Over the course of representing sellers of businesses, I have discovered that many of them are very concerned about the well-being of their employees upon the sale of the company. Consequently, they scramble in a last minute effort to address this concern.
If properly advised, they will create some form of a bonus plan (“stay bonus”) aimed at keeping key employees focused on contributing to a successful sale. This stay bonus arrangement is not only predicated upon the sale, but also requires employees to remain with the company until the sale is consummated. The bonus amount is usually tied to the purchase price that will ultimately be paid for the business, and in that way, they are incentivized to maximize their efforts in continuing to grow the business. It is not uncommon in such arrangements to insert a contingency that requires key employees to negotiate in good faith for a new employment relationship with the buyer. “Good faith” may be defined as agreeing to accept an employment arrangement with the buyer under terms and conditions which substantially mirror their employment arrangement with the seller or an enhanced version of that employment arrangement that was anticipated had the employer not sold the business. In consideration for the employee’s promise to negotiate in good faith, the employee will often be asked to accept reasonable restrictive covenants or agreements, such as non-disclosure, non-solicitation and non-competition agreements.
Another approach sellers use to protect their employees is to negotiate for a provision within the Acquisition Agreement that obligates the buyer to continue to employ the seller’s employees, usually for a fixed period of time, or to offer a reasonable severance package as an alternative.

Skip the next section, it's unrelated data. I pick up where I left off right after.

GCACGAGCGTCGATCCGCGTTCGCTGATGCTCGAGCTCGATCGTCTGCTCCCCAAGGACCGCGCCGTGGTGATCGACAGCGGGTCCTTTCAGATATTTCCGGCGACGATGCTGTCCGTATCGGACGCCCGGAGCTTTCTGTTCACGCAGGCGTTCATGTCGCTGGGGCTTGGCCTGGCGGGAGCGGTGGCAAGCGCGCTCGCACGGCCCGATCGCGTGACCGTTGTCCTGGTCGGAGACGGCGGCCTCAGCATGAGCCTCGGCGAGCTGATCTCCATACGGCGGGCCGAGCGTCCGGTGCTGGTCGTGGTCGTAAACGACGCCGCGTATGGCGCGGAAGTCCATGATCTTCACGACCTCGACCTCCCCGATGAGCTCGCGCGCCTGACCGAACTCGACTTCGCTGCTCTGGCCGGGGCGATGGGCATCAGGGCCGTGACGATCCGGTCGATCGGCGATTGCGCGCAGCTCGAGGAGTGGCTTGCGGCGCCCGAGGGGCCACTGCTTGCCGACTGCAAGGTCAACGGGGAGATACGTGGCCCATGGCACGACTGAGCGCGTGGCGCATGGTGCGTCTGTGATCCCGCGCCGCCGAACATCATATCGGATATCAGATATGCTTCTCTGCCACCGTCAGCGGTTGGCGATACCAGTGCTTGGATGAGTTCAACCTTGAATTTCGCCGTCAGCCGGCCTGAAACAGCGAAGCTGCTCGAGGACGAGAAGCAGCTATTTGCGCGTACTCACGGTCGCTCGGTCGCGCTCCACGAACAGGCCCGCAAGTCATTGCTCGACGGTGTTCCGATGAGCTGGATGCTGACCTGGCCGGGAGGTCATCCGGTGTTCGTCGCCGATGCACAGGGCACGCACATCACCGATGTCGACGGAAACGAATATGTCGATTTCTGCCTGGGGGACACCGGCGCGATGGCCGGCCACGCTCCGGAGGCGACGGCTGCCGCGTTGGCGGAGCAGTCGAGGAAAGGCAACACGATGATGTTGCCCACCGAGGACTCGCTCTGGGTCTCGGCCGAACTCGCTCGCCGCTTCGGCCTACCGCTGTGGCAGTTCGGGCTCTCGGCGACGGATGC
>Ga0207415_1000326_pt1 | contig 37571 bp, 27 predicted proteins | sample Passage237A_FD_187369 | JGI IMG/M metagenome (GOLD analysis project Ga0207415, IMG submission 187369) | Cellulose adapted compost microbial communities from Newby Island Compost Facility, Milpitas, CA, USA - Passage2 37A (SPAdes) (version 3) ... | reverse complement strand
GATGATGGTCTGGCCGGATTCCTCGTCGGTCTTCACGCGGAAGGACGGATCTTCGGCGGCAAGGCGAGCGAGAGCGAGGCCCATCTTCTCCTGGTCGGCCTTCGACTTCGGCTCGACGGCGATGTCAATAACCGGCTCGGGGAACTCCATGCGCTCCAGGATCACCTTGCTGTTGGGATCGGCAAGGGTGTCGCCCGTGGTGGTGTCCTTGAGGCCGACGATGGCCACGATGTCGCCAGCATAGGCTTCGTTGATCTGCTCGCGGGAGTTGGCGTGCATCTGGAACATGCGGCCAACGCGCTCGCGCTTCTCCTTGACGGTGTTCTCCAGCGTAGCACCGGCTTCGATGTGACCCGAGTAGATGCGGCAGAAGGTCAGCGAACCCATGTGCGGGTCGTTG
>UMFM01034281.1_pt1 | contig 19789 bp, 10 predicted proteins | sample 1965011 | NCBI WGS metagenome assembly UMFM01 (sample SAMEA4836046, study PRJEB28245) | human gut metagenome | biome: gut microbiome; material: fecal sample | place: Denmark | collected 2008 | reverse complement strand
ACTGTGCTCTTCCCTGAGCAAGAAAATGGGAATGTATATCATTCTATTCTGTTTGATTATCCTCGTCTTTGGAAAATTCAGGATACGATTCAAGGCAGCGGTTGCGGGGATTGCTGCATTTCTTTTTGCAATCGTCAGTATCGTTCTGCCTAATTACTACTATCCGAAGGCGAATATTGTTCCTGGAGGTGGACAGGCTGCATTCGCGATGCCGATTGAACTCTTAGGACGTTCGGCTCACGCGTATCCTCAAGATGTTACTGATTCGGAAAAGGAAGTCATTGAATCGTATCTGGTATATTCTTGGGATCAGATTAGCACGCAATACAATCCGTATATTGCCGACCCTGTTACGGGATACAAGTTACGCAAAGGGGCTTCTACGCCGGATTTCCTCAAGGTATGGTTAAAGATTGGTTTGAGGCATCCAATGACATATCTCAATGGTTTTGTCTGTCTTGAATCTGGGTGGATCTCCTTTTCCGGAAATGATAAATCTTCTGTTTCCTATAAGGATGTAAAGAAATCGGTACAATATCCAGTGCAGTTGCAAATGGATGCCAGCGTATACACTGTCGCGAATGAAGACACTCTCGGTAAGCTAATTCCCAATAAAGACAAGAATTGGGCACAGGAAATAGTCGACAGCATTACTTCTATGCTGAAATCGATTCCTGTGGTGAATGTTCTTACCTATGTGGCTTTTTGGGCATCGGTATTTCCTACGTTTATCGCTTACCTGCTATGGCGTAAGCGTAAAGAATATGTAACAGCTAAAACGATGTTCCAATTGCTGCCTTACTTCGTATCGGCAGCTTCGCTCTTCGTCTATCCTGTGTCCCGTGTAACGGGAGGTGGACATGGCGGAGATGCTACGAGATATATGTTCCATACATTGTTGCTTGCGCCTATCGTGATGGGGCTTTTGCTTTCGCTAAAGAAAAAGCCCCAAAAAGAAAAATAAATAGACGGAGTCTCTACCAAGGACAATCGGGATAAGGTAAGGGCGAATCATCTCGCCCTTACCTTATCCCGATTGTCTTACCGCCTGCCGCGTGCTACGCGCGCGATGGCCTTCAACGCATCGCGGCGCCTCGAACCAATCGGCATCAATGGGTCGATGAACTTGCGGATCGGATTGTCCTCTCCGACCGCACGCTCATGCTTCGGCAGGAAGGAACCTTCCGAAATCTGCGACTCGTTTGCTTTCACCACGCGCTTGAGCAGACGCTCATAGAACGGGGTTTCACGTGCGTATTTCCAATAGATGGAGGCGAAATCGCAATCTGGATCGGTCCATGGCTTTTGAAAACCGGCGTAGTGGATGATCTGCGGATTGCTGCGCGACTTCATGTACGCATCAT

Although this reflects an owner’s genuine concern for his loyal employees’ future welfare, employees may not view it in the same way, because it is motivated by the sale and is coupled with its own quid pro quo.
Employees might view these provisions much differently if they were created many years prior to the sale of the business, and were part of a more comprehensive program put in place for employees who demonstrate loyalty, hard work and excellent performance over a period of years.
Although going into detail about each benefit plan mentioned below is outside the scope of this blog, I will list a number of them on which you can seek advice from your benefits consultant, your certified public accountant and your lawyer. Each of these advisors should have experience in, and a complete understanding of, these plans and their requirements; a generalist will not be a suitable advisor. These advisors should also understand the tax laws governing these plans, since the tax savings/benefits will drive the owner’s adoption of many of them.
Generally speaking, long-term plans (5 or more years prior to a sale) are plans that create the greatest incentives for employees while providing the employer with the largest return on his investments.
This list is not exhaustive, nor in any particular order of priority, but will provide you with an ample starting point:
- Non-Qualified Deferred Compensation
- Stock Appreciation Rights Plans
- Phantom Stock Plans
- Stay Bonus Plan based upon Death of the owner(s)
- Stay Bonus Plan based upon Sale of the Business
- Stock Bonus Plans
- Stock Purchase Plans
- Stock Option Plans
Two final points: (1) the ownership-based plans create the rights, duties and obligations of an owner, so that the implications in managing the business should be completely understood; and (2) all of these plans should be tailored to your particular business, i.e. canned documents will not serve your interests and may very well work against you.